Engines represent the highest economic cost for an aircraft: they have the longest history of data use. The systems we operate today are targeted to have an operational impact on the company's business. To make predictions, we will be using huge quantities of data which will be retrieved on the ground. Recent aircraft are equipped with communication systems that allow data to be downloaded to our servers as soon as the aircraft has landed and cut its engines. Some aircraft from older generations have systems without the communication facility. However, data from the flight recorders, already analysed for flight safety purposes, can be used. Some equipment, for example, is fitted with PCMCIA cards which are obsolete: as aircraft have a lifespan of 25 to 30 years, technology can pass them by.
In your opinion, are new risk factors emerging from the uses of data?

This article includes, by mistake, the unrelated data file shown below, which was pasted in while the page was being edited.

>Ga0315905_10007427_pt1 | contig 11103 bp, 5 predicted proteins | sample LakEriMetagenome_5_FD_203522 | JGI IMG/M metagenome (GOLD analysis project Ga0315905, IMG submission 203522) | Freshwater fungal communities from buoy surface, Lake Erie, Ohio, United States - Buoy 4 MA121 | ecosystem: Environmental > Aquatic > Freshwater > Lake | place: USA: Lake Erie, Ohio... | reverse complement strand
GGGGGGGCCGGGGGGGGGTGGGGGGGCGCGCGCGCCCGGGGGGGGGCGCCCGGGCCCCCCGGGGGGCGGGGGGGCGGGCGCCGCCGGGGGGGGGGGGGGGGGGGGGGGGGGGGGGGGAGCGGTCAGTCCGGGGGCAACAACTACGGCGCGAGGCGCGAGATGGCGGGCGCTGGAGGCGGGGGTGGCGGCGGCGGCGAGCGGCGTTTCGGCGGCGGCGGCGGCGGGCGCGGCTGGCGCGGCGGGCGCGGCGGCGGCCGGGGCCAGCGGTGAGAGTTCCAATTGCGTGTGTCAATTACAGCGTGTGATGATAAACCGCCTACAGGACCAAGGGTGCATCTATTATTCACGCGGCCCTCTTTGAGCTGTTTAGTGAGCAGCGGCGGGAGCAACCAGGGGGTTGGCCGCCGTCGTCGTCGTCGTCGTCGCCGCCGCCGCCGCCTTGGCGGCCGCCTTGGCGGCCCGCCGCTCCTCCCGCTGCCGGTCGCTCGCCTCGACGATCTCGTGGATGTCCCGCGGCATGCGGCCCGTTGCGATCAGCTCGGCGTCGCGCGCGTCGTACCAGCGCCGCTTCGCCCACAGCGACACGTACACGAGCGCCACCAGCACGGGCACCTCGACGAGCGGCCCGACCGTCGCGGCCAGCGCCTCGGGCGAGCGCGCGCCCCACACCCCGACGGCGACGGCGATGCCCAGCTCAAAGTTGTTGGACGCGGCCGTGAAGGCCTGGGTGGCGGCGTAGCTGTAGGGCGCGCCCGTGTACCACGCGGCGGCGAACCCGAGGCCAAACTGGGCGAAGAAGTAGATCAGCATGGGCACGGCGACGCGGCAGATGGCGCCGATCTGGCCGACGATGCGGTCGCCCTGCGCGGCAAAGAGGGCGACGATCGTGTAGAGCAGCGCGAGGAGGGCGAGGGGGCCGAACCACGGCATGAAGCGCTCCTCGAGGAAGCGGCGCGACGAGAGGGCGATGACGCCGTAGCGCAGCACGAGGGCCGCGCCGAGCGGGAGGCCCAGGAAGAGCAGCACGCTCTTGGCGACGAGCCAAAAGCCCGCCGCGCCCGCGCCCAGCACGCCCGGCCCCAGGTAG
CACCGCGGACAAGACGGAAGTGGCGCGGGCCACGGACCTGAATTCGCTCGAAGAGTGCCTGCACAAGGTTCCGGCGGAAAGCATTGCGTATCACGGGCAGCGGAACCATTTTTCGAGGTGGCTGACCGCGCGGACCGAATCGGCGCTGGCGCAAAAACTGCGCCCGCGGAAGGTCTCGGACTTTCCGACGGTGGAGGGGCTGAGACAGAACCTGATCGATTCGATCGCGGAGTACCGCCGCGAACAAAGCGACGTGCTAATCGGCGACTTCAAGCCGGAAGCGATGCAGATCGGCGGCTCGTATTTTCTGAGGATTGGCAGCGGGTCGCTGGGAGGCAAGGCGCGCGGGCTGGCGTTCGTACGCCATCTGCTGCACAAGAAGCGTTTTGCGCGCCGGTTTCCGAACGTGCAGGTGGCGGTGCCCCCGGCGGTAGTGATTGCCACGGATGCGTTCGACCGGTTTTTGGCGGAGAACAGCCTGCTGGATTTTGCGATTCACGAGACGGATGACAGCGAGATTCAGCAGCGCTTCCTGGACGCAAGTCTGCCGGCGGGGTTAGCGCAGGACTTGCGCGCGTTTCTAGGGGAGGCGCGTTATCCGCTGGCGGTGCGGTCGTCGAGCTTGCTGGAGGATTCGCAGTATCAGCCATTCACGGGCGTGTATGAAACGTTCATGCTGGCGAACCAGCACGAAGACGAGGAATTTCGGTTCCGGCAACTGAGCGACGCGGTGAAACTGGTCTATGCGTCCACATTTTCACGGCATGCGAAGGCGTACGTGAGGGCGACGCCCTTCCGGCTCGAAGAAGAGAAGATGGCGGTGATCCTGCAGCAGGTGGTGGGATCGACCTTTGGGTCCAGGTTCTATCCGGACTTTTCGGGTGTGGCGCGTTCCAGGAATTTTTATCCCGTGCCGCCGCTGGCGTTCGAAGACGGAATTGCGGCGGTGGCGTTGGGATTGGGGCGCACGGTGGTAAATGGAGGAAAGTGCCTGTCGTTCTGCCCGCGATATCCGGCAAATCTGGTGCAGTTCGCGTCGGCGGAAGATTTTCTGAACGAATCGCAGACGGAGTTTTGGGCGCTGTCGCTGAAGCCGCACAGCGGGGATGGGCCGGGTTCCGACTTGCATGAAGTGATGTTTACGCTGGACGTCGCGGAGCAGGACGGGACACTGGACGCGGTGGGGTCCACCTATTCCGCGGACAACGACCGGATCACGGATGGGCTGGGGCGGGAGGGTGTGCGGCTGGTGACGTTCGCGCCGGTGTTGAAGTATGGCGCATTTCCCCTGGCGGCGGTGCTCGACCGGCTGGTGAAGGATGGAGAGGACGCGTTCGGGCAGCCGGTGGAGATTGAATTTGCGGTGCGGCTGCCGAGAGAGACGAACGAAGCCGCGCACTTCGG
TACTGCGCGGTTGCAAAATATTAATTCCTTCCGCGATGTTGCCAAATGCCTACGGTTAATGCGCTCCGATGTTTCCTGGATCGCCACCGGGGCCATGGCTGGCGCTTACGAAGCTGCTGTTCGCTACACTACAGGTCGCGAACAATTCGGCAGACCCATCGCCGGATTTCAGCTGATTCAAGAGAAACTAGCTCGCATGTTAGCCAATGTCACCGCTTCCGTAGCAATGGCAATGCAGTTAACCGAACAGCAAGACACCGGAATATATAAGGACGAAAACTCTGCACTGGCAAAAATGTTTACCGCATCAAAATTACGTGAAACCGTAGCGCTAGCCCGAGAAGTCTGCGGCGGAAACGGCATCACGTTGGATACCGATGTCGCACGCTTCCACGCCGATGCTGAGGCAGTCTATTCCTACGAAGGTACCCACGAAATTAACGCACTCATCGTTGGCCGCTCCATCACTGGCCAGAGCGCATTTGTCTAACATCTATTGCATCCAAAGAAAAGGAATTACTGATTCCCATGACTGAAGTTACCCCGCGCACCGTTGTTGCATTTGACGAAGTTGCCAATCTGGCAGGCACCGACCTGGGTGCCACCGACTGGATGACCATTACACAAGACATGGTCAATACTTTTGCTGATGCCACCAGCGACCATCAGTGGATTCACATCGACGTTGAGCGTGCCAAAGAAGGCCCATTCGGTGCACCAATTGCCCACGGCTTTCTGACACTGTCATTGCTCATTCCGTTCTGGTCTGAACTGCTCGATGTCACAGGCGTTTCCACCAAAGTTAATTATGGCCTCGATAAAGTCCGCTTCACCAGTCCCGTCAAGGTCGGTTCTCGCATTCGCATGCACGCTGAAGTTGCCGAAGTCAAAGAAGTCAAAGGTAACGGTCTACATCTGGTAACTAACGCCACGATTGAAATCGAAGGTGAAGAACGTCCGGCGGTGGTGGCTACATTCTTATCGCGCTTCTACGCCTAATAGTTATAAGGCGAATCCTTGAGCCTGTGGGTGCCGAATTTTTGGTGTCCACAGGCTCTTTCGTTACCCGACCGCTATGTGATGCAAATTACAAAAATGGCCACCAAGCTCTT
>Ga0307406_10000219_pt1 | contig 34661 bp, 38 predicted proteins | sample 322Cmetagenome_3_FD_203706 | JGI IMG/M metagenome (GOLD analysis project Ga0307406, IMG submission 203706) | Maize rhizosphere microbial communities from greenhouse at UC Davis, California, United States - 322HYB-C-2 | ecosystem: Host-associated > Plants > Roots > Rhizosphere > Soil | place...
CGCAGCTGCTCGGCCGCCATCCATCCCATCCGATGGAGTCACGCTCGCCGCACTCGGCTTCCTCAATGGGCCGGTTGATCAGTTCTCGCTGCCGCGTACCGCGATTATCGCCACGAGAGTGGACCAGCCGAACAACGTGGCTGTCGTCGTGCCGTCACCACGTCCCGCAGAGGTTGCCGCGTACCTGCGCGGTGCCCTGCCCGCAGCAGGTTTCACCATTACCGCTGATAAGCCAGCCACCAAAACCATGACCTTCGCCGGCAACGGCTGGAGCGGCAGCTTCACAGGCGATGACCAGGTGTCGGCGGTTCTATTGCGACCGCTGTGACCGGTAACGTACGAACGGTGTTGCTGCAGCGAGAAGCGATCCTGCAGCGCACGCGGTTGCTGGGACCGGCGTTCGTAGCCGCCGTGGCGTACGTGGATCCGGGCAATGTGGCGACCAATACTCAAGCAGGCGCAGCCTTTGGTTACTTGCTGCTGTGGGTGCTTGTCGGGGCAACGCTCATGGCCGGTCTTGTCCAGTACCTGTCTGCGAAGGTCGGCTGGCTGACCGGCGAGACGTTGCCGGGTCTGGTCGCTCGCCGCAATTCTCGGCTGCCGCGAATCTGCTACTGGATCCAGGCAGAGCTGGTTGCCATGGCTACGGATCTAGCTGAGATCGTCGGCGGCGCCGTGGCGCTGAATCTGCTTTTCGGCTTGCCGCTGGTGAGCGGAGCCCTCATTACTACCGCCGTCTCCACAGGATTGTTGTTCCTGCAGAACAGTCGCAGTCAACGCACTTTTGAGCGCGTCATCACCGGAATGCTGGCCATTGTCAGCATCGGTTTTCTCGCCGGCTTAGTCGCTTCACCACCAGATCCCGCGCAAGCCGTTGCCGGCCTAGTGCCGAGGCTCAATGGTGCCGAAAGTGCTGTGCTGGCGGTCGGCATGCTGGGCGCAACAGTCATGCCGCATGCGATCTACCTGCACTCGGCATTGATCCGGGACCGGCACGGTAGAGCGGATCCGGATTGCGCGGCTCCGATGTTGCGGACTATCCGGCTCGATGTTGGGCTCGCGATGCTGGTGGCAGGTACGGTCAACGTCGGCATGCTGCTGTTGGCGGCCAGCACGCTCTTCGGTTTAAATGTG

Obviously this is a matter of cyber risks, with the caveat that the type of data we handle is not really subject to these risks. Our use of the data takes place downstream. Certainly, the data we handle can be economically important at the end of the chain because it has value and must be protected. For that reason, we set up the appropriate infrastructure, which we constantly test and strengthen, just as any digital business that deals with data does. I think that this is a risk which is inherent to the use of data in the broadest sense. The more we expand the use and storage of data (previously we didn't retain all the data, but now we keep far more), the greater the risk of malicious misuse of data. One possibly underappreciated risk is the creation of a dominant position. The emergence of proprietary data formats is now blocking some initiatives for making use of data.